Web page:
You’ve probably heard the phrase, “Behind every great man is a great woman”. The insinuation that no one person displays greatness in a vacuum of himself has some validity. Great leaders, both male and female, rarely achieve much without the help of others—whether it’s in the framework of a team or personal relationships.

For instance, trailblazers Lewis and Clark, forged toward the Pacific Ocean in their famous exploration of the west in the early 19th century. It was a formidable task for anyone, but it was a young Shoshone woman named Sacagawea who was instrumental in Lewis and Clark’s success. She not only served as a trailblazer for the Corps of Discovery, but she intervened for the men who were not familiar with Native American culture or language. She wasn’t just behind those great men—she was in front of them, beside them, and in the middle of their achievement.

Don’t think for a moment Lewis and Clark didn’t recognize her value. In their journals, Lewis mentions her fortitude and resolution and Clark later praised her as the “pilot” that took them through the country.[1]

You might be familiar with Sacagawea’s name, but did you know she was kidnapped when she was eleven or twelve? Did you know she became (not of her choice) one of the wives of French Canadian trapper Toussaint Charbonneau, a man who would have little value on the journey? Did you know she had a baby in the midst of their trip? This teenage mother not only endured the hardships of navigating the west, but she nursed a baby, fell ill with a fever, and even rescued Lewis and Clarks’ journals when a canoe capsized! She navigated tense relationships in their encounter with the Shoshone, served as an interpreter, and helped broker a deal that brought the Corps the horses they needed for their journey.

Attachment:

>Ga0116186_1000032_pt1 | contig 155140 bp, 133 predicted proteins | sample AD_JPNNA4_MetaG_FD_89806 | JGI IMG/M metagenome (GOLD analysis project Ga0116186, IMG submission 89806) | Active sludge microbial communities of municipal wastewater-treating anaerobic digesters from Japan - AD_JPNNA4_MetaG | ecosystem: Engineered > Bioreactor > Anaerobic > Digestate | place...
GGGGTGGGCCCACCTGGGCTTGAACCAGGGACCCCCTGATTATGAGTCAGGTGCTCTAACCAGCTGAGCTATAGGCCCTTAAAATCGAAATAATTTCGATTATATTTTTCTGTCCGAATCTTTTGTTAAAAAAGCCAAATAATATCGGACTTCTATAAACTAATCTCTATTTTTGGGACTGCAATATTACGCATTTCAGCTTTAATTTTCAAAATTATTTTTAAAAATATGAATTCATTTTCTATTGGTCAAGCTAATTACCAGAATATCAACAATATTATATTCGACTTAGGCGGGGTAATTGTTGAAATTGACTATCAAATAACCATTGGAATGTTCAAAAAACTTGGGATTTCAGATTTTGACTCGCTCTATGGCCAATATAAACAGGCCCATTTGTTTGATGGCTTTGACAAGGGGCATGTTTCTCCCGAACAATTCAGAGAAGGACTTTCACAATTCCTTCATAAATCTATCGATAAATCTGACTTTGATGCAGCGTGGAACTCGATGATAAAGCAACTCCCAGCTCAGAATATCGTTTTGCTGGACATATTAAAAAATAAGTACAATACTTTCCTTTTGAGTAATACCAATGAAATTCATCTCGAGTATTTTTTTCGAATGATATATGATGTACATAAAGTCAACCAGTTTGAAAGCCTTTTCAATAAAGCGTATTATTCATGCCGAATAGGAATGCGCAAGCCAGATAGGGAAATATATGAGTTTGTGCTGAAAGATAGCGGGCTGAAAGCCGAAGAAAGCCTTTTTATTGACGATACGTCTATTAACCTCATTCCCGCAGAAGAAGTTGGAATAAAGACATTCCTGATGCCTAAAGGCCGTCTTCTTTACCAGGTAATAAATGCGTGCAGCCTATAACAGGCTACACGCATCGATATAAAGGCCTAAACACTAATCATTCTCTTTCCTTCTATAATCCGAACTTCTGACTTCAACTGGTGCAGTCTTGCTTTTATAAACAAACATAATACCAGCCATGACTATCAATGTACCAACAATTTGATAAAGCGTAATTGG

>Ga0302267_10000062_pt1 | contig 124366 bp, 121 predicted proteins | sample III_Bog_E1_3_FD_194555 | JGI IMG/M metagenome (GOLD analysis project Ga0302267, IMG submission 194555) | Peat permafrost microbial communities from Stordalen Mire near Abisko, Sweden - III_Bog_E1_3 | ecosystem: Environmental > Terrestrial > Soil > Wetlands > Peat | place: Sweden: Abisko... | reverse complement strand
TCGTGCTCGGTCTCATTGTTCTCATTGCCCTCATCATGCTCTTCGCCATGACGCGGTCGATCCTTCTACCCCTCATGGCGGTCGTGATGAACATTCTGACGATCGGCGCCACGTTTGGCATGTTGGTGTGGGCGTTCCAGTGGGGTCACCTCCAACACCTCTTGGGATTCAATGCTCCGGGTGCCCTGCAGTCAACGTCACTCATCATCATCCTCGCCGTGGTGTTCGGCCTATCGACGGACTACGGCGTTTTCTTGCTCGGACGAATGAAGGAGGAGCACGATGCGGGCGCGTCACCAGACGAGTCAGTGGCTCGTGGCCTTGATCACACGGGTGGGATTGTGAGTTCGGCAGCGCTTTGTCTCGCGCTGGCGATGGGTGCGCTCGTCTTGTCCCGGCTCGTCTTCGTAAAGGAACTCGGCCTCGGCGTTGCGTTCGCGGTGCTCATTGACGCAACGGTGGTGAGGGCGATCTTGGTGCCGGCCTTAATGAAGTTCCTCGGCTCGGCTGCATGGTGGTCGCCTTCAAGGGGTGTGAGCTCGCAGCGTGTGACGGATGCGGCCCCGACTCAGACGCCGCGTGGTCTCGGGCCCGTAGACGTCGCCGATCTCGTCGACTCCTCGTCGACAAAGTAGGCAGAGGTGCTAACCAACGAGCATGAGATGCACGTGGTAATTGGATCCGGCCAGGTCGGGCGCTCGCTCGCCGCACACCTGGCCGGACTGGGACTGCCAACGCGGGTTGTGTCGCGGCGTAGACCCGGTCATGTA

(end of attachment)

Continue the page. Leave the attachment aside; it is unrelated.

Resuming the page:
Sacagawea made her mark on American history, but there’s also an Old Testament woman who made her mark by reconciling a conflict between her unwise husband and King David. Her name is Abigail and her story is found in 1 Samuel 25. Similar to Sacagawea, her marriage to Nabal was most likely arranged or forced. While Scripture describes Abigail as wise and intelligent, Nabal is characterized as harsh and evil. The literal meaning of intelligent in this passage was not being book smart—but Abigail was good of understanding. She showed great emotional intelligence and maturity in the way she interceded for Nabal, whose name literally meant fool. In a conflict that most likely would have ended in bloodshed and retaliation, Abigail interceded for her entire household by showing humility, resourcefulness, generosity, and courage. Like Sacagawea, she spoke the language of wisdom and peace.

What about you? How can you display the same characteristics Abigail had when faced with potential conflict? As God’s people we, too, should pursue peace. As Colossians 3:15 says, “And let the peace of Christ, to which you were also called in one body, rule your hearts. And be thankful.” When we preserve unity in the body, God is glorified and the body of Christ is strengthened. As followers of Christ, may we all be behind a great God.

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This post supports the study “Abigail: Intervening Faith” in Bible Studies for Life.




[1] Tod Bolsinger, Canoeing the Mountains: Christian Leadership in Unchartered Territory, Intervarsity Press, Downers Grove, IL, 2018, page 190.